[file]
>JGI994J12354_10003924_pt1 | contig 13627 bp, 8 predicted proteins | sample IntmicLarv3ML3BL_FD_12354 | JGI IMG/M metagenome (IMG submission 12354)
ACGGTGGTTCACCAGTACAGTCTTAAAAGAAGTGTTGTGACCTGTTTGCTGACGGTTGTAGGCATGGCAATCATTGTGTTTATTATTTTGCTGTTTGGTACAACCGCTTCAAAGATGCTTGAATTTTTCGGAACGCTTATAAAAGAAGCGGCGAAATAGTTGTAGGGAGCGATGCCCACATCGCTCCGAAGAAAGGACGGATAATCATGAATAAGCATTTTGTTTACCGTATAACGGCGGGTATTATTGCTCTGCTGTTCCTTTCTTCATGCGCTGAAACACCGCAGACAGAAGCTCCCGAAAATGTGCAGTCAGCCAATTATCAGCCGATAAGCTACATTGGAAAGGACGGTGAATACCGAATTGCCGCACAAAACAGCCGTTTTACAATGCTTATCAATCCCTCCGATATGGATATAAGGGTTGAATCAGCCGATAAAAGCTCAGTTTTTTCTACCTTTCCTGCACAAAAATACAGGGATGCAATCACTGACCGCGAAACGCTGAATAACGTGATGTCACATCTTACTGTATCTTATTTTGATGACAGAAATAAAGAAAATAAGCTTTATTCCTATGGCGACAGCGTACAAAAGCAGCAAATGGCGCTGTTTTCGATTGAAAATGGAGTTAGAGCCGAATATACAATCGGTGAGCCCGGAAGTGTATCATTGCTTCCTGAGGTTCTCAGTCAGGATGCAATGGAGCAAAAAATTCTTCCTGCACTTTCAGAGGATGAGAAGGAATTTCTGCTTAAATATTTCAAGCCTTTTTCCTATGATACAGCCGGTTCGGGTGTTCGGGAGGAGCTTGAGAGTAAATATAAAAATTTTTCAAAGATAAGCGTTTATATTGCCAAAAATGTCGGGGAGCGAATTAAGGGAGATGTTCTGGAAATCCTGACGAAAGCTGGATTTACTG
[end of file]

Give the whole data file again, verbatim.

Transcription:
>JGI994J12354_10003924_pt1 | contig 13627 bp, 8 predicted proteins | sample IntmicLarv3ML3BL_FD_12354 | JGI IMG/M metagenome (IMG submission 12354)
ACGGTGGTTCACCAGTACAGTCTTAAAAGAAGTGTTGTGACCTGTTTGCTGACGGTTGTAGGCATGGCAATCATTGTGTTTATTATTTTGCTGTTTGGTACAACCGCTTCAAAGATGCTTGAATTTTTCGGAACGCTTATAAAAGAAGCGGCGAAATAGTTGTAGGGAGCGATGCCCACATCGCTCCGAAGAAAGGACGGATAATCATGAATAAGCATTTTGTTTACCGTATAACGGCGGGTATTATTGCTCTGCTGTTCCTTTCTTCATGCGCTGAAACACCGCAGACAGAAGCTCCCGAAAATGTGCAGTCAGCCAATTATCAGCCGATAAGCTACATTGGAAAGGACGGTGAATACCGAATTGCCGCACAAAACAGCCGTTTTACAATGCTTATCAATCCCTCCGATATGGATATAAGGGTTGAATCAGCCGATAAAAGCTCAGTTTTTTCTACCTTTCCTGCACAAAAATACAGGGATGCAATCACTGACCGCGAAACGCTGAATAACGTGATGTCACATCTTACTGTATCTTATTTTGATGACAGAAATAAAGAAAATAAGCTTTATTCCTATGGCGACAGCGTACAAAAGCAGCAAATGGCGCTGTTTTCGATTGAAAATGGAGTTAGAGCCGAATATACAATCGGTGAGCCCGGAAGTGTATCATTGCTTCCTGAGGTTCTCAGTCAGGATGCAATGGAGCAAAAAATTCTTCCTGCACTTTCAGAGGATGAGAAGGAATTTCTGCTTAAATATTTCAAGCCTTTTTCCTATGATACAGCCGGTTCGGGTGTTCGGGAGGAGCTTGAGAGTAAATATAAAAATTTTTCAAAGATAAGCGTTTATATTGCCAAAAATGTCGGGGAGCGAATTAAGGGAGATGTTCTGGAAATCCTGACGAAAGCTGGATTTACTG